The Today Show came out with a story today about the side of the artists and promoters that fans don’t often see. Called “Why you can’t get tickets to the hottest concerts” the story does a pretty good job of informing concert fans of just how tickets for the biggest concerts are distributed in advance of the official on sale date.
As the writer points out the vast majority of concert tickets are sold or set aside in advance to the venue, promoter, bands, preferred credit card holders, fan club members and most likely a dozen more. By the time the fan hits the box office or tries to buy online there can be only a few thousand seats left out of anywhere from 12,000 to 17,000 available.
They make a few suggestions to better your chance of obtaining better seating but more often than not the fan clubs are charging anywhere from $20 to $40 for the early access. And though you may have a better shot than the regular on sale just remember a band like One Direction can have a huge number of fans enrolled already so the competition for fan club tickets may be pretty stiff.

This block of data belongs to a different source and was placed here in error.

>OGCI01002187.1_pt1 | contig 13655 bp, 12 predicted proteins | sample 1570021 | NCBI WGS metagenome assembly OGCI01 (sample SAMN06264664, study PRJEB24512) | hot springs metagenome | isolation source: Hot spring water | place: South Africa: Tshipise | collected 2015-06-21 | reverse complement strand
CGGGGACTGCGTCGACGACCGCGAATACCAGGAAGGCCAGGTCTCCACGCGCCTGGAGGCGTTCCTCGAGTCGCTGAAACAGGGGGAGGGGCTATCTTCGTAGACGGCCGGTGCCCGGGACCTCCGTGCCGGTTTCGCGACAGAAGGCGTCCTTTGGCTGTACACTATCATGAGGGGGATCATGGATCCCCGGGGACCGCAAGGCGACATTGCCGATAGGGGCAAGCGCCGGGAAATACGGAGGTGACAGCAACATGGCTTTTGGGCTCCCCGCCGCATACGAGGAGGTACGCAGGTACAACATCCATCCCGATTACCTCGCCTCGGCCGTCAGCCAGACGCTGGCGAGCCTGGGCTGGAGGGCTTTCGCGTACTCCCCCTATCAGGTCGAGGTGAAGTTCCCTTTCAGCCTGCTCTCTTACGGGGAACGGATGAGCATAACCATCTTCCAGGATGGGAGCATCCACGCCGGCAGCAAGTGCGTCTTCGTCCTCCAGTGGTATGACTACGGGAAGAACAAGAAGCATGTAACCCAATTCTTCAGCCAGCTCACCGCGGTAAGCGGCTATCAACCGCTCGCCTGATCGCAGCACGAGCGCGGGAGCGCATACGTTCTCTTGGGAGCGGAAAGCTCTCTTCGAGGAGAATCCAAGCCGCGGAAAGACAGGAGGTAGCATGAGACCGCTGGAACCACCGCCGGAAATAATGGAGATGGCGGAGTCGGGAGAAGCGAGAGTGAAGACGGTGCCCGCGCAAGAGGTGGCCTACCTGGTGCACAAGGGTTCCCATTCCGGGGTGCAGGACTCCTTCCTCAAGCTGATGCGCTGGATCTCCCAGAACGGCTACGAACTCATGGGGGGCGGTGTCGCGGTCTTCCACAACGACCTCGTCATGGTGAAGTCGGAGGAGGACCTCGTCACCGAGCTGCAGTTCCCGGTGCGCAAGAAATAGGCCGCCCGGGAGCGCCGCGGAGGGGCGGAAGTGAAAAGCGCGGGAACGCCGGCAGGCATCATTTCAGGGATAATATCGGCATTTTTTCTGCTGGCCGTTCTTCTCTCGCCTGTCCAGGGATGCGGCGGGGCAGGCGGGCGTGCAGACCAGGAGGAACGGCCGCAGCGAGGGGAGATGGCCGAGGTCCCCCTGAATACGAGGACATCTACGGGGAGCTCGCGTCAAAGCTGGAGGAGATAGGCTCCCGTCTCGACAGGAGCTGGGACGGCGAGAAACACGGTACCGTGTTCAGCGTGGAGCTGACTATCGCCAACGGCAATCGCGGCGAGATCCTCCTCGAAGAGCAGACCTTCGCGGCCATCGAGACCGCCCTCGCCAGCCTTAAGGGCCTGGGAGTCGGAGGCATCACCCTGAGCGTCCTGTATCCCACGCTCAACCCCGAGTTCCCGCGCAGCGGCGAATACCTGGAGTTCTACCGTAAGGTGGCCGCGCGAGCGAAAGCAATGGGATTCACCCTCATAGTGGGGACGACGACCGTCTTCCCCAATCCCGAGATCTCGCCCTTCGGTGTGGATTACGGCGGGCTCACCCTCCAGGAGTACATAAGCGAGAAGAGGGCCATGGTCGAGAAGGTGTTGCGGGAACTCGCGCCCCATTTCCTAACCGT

As for waiting until the day before to check for discounted tickets we would recommend you bookmark the concert ticket page and check back more often and at least a week before the performance. By the day before the concert the best deals may already be gone as sellers dump early to avoid getting stuck with inventory.
The artists and promoters could help a lot by at least putting some of those tickets they hold back on sale at the venue box office so fans can do it the old fashioned way and stand in line but at least be assured they will get a decent seat without the fan club and ticket service fees.
But that’s where the real profits lie.